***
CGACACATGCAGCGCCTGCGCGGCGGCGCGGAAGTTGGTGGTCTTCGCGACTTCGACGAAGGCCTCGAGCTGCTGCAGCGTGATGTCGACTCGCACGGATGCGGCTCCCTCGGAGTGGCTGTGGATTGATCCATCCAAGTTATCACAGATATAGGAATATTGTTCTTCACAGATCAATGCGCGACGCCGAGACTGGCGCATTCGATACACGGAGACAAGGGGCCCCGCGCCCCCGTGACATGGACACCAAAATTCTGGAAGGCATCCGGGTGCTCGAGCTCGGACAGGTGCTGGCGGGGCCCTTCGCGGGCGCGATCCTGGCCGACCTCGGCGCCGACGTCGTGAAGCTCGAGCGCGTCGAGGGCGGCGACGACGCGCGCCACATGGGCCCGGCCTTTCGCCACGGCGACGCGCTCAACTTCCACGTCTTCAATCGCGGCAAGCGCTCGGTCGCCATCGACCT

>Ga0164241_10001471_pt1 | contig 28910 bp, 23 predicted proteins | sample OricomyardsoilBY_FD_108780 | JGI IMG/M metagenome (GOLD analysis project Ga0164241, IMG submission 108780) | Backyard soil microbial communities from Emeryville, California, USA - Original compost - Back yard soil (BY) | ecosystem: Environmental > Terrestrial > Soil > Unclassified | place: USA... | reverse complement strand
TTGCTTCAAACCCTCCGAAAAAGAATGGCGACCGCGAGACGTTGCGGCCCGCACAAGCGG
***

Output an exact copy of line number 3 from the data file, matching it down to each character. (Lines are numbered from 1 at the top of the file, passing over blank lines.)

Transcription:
TTGCTTCAAACCCTCCGAAAAAGAATGGCGACCGCGAGACGTTGCGGCCCGCACAAGCGG